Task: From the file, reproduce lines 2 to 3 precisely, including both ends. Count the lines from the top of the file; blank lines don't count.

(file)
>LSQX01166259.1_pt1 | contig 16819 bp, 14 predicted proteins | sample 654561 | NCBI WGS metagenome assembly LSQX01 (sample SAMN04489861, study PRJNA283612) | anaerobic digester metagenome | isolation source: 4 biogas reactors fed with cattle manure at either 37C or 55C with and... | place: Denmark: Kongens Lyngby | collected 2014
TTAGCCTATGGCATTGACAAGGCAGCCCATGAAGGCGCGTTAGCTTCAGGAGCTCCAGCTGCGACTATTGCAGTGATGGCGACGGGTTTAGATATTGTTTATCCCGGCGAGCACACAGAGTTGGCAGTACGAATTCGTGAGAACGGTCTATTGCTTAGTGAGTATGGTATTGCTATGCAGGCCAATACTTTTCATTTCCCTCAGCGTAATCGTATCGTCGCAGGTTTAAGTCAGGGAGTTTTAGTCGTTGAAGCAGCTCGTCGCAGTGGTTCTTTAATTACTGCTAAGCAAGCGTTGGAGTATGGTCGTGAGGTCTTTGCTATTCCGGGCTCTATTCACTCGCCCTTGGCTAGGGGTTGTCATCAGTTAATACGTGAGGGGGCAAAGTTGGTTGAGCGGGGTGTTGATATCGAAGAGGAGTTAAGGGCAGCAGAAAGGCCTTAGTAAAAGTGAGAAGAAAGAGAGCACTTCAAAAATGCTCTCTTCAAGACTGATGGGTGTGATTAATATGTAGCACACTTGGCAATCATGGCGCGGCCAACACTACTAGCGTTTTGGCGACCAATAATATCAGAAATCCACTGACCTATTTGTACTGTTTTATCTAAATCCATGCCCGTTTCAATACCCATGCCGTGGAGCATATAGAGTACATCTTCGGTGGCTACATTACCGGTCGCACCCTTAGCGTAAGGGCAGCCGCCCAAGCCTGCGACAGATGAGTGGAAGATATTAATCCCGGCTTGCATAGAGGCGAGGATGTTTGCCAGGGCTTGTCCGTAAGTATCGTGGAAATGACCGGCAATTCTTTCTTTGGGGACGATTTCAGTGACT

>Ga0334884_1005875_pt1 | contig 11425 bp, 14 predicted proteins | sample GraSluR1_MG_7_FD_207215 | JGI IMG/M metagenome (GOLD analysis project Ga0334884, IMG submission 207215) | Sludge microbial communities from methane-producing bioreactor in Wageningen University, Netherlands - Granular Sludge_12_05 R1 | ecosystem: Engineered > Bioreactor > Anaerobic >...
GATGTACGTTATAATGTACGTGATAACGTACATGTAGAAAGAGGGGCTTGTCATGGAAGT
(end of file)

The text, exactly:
TTAGCCTATGGCATTGACAAGGCAGCCCATGAAGGCGCGTTAGCTTCAGGAGCTCCAGCTGCGACTATTGCAGTGATGGCGACGGGTTTAGATATTGTTTATCCCGGCGAGCACACAGAGTTGGCAGTACGAATTCGTGAGAACGGTCTATTGCTTAGTGAGTATGGTATTGCTATGCAGGCCAATACTTTTCATTTCCCTCAGCGTAATCGTATCGTCGCAGGTTTAAGTCAGGGAGTTTTAGTCGTTGAAGCAGCTCGTCGCAGTGGTTCTTTAATTACTGCTAAGCAAGCGTTGGAGTATGGTCGTGAGGTCTTTGCTATTCCGGGCTCTATTCACTCGCCCTTGGCTAGGGGTTGTCATCAGTTAATACGTGAGGGGGCAAAGTTGGTTGAGCGGGGTGTTGATATCGAAGAGGAGTTAAGGGCAGCAGAAAGGCCTTAGTAAAAGTGAGAAGAAAGAGAGCACTTCAAAAATGCTCTCTTCAAGACTGATGGGTGTGATTAATATGTAGCACACTTGGCAATCATGGCGCGGCCAACACTACTAGCGTTTTGGCGACCAATAATATCAGAAATCCACTGACCTATTTGTACTGTTTTATCTAAATCCATGCCCGTTTCAATACCCATGCCGTGGAGCATATAGAGTACATCTTCGGTGGCTACATTACCGGTCGCACCCTTAGCGTAAGGGCAGCCGCCCAAGCCTGCGACAGATGAGTGGAAGATATTAATCCCGGCTTGCATAGAGGCGAGGATGTTTGCCAGGGCTTGTCCGTAAGTATCGTGGAAATGACCGGCAATTCTTTCTTTGGGGACGATTTCAGTGACT

>Ga0334884_1005875_pt1 | contig 11425 bp, 14 predicted proteins | sample GraSluR1_MG_7_FD_207215 | JGI IMG/M metagenome (GOLD analysis project Ga0334884, IMG submission 207215) | Sludge microbial communities from methane-producing bioreactor in Wageningen University, Netherlands - Granular Sludge_12_05 R1 | ecosystem: Engineered > Bioreactor > Anaerobic >...